Can my employer sue me for libel or defamation if I claim wrongful dismissal or discrimination?

Libel or defamation claims are at the top of some employees’ lists of fears when they consider taking action against their boss. As a general rule, an employer can’t sue you for libel or defamation just for suing them or filing a human rights complaint against them. After all, even if your lawsuit says terrible things about them, they get to defend themselves in court if they disagree. But what about employees who take their stories to the press?

An Ontario judge recently dismissed a counterclaim of libel against Medha Joshi by her former employer, Allstate Insurance. Allstate sued for libel after Joshi filed a wrongful dismissal claim alleging that she was fired because she refused to participate in her employer’s  discriminatory “postal code” policy of not providing insurance to Brampton residents, many of whom she identified as being “visible minorities”.

Allstate took offence when Joshi gave a CBC interview about her employer’s allegedly discriminatory practices. Allstate claimed that their former employee’s statements to the press were libel because they made with malicious intent and were distinct from her claim of wrongful dismissal and therefore constitute libel.

This case poses several questions, perhaps most importantly is what exactly are employees and former employees allowed to discuss when it comes to their companies? When does expressing one’s opinion on a company become libel or defamation? When can a company sue for libel or defamation and, more importantly, when can they not?

What is Libel or Defamation?

Libel is published false statement that is  likely to injure the reputation of any person by exposing him to hatred, contempt or ridicule, or that is designed to insult the person being written about. Defamation is similar, but includes unpublished statements that harm some one’s reputation. People sometimes use the word “slander”, too.

Often, people defend against allegations of libel or defamation by showing that what was said was truthful, even if it harmed someone. However, proving that you were telling the truth can be a long and drawn out process. For employees like Joshi, it might mean proving the allegations in your wrongful dismissal case. To simplify issues and to avoid abuse, the government introduced legislation to let courts throw out what they call a Strategic Lawsuit Against Public Participation, or SLAPP (see below).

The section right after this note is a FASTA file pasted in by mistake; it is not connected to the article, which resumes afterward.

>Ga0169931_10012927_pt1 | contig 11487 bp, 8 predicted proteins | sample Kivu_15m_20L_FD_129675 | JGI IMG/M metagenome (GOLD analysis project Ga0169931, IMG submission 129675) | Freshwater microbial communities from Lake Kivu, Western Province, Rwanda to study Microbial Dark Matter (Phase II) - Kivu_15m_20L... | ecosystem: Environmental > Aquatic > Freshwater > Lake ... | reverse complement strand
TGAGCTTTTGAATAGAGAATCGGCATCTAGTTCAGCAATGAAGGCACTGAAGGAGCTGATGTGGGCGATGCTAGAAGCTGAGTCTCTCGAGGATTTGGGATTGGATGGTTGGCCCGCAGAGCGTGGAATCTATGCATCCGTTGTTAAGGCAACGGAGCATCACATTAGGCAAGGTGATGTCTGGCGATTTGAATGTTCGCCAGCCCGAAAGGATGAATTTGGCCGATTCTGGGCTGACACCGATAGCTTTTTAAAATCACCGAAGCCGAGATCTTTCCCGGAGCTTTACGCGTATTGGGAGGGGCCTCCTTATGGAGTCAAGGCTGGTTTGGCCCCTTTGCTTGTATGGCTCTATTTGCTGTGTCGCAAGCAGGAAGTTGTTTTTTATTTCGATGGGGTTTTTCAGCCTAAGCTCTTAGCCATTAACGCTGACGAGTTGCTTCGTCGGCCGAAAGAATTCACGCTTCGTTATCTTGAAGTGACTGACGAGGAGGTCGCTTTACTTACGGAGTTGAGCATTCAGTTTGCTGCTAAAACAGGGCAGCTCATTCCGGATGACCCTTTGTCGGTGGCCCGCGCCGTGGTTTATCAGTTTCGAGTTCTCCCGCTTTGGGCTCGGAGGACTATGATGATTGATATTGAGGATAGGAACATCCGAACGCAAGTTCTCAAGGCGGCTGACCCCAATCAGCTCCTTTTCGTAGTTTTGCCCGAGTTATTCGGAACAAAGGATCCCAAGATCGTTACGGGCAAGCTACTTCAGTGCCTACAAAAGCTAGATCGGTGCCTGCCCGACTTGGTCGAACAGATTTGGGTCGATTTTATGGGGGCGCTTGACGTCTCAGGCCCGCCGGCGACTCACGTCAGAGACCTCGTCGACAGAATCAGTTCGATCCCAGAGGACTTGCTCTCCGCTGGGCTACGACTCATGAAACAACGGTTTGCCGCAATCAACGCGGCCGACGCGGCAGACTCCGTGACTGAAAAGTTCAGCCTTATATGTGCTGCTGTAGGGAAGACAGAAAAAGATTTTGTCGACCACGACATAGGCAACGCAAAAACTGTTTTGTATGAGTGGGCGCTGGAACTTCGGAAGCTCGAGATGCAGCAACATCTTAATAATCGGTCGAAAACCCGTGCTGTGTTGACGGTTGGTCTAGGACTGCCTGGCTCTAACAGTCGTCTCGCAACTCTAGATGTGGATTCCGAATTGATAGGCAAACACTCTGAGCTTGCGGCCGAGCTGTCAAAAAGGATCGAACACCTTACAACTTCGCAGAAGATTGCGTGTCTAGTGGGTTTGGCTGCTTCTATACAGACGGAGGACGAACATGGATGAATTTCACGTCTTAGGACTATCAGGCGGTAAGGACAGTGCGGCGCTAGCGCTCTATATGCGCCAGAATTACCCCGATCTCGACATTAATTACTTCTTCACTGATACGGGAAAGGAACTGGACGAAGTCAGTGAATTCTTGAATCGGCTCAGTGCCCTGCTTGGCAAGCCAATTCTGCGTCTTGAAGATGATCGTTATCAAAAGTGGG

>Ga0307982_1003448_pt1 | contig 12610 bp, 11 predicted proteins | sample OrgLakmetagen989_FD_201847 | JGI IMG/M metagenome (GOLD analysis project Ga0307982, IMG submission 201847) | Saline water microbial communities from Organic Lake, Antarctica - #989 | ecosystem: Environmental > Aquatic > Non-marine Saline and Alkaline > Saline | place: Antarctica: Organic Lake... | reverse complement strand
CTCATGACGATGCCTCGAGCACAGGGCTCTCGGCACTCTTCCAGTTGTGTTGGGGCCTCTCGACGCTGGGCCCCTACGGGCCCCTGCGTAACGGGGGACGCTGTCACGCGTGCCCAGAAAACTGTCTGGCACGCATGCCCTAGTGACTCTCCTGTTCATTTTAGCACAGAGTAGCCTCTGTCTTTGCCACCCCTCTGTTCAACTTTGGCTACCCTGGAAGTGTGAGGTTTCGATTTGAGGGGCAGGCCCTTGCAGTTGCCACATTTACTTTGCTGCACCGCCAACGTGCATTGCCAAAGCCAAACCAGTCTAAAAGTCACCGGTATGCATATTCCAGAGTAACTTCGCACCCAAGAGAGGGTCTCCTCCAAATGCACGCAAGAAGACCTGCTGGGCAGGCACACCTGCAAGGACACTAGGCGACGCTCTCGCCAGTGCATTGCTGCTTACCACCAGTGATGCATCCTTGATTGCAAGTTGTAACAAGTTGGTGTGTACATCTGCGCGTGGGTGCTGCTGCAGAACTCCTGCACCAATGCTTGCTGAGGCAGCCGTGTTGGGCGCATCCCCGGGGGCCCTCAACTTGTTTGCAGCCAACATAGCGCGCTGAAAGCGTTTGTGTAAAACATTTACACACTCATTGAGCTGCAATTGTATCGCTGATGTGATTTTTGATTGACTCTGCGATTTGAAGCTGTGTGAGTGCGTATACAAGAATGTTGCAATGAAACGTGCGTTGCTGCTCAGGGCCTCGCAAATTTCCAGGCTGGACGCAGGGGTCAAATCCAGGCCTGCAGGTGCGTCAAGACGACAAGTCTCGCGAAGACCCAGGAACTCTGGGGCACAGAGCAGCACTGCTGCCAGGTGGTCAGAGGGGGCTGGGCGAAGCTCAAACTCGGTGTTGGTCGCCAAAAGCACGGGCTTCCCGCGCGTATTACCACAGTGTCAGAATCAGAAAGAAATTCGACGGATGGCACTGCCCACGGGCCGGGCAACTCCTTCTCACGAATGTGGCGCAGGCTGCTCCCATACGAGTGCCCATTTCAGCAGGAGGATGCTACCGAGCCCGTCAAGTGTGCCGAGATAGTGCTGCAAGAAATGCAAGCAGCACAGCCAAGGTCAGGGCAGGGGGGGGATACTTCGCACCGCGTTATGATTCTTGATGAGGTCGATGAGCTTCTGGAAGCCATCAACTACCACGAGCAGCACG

Other defences against libel or defamation include absolute privilege, qualified privilege, fair comment, responsible communication on a matter of public interest, and communications made with the express or implied consent of a person (Find the full definitions for each of these here and consult a lawyer if you need advice). These defences cover things like the rule that you can’t sue someone for what they write in a lawsuit against you, for things said in confidential settlement negotiations, or journalists doing their due diligence.

Anti-SLAPP protections can save employees from costly libel or defamation suits when their allegations engage the public interest

A SLAPP is a lawsuit brought to discourage someone from engaging in “public participation”. It is an intimidation tactic employed by those who wish to suppress the rights of people who speak out against them. Since defending a lawsuit is too expensive for many people, wealthy people, groups and corporations could effectively use the court system (or just the threat of a lawsuit) to silence critics.

Anti-SLAPP legislation exists so that people will not be scared (or at least be less scared!) to comment on certain matters of public interest out of fear of being sued. In Ontario, this means that courts can  quickly throw out cases that were clearly intended to silence public participation without forcing employees or other less-resourced parties to go through a length and expensive trial.

Anti-SLAPP legislation does NOT cover private interactions, only those issues which concern a “public interest”. The need for critical discourse on  topics of public interest is so strong that the Judge in Joshi’s case found that even a “demonstrably false” statement can be protected if it  relates to a matter of public interest, provided it wasn’t made  maliciously. Because of this, Joshi’s intent was an important part of the case: did she share the information because it was actually of public interest or just to harm her former employer? The judge agreed that her comments to the press were protected comments on an issue in the public interest, not just an attack on Allstate’s reputation.  

Joshi showed that discussing the alleged policy of an insurance company to not provide insurance to Brampton customers whether because of the area (aka a “postal code policy”), or because of the high amount of visible minorities in the area would be a matter of public interest. Her former employer’s case against her was dismissed.

Not every fired employee will have the same motivations as Joshi, or have a story to share that the Court will agree addresses issues of the public interest. Nevertheless, it’s an important reminder to corporations that anti-SLAPP legislation will make it harder for them to intimidate former employees away from telling their stories.

If you’re thinking about taking a story about your former employer to the press, consider getting legal advice first so you can weigh the risks.


Joshi v. Allstate Insurance Company of Canada, 2019 ONSC 4382 CanLII

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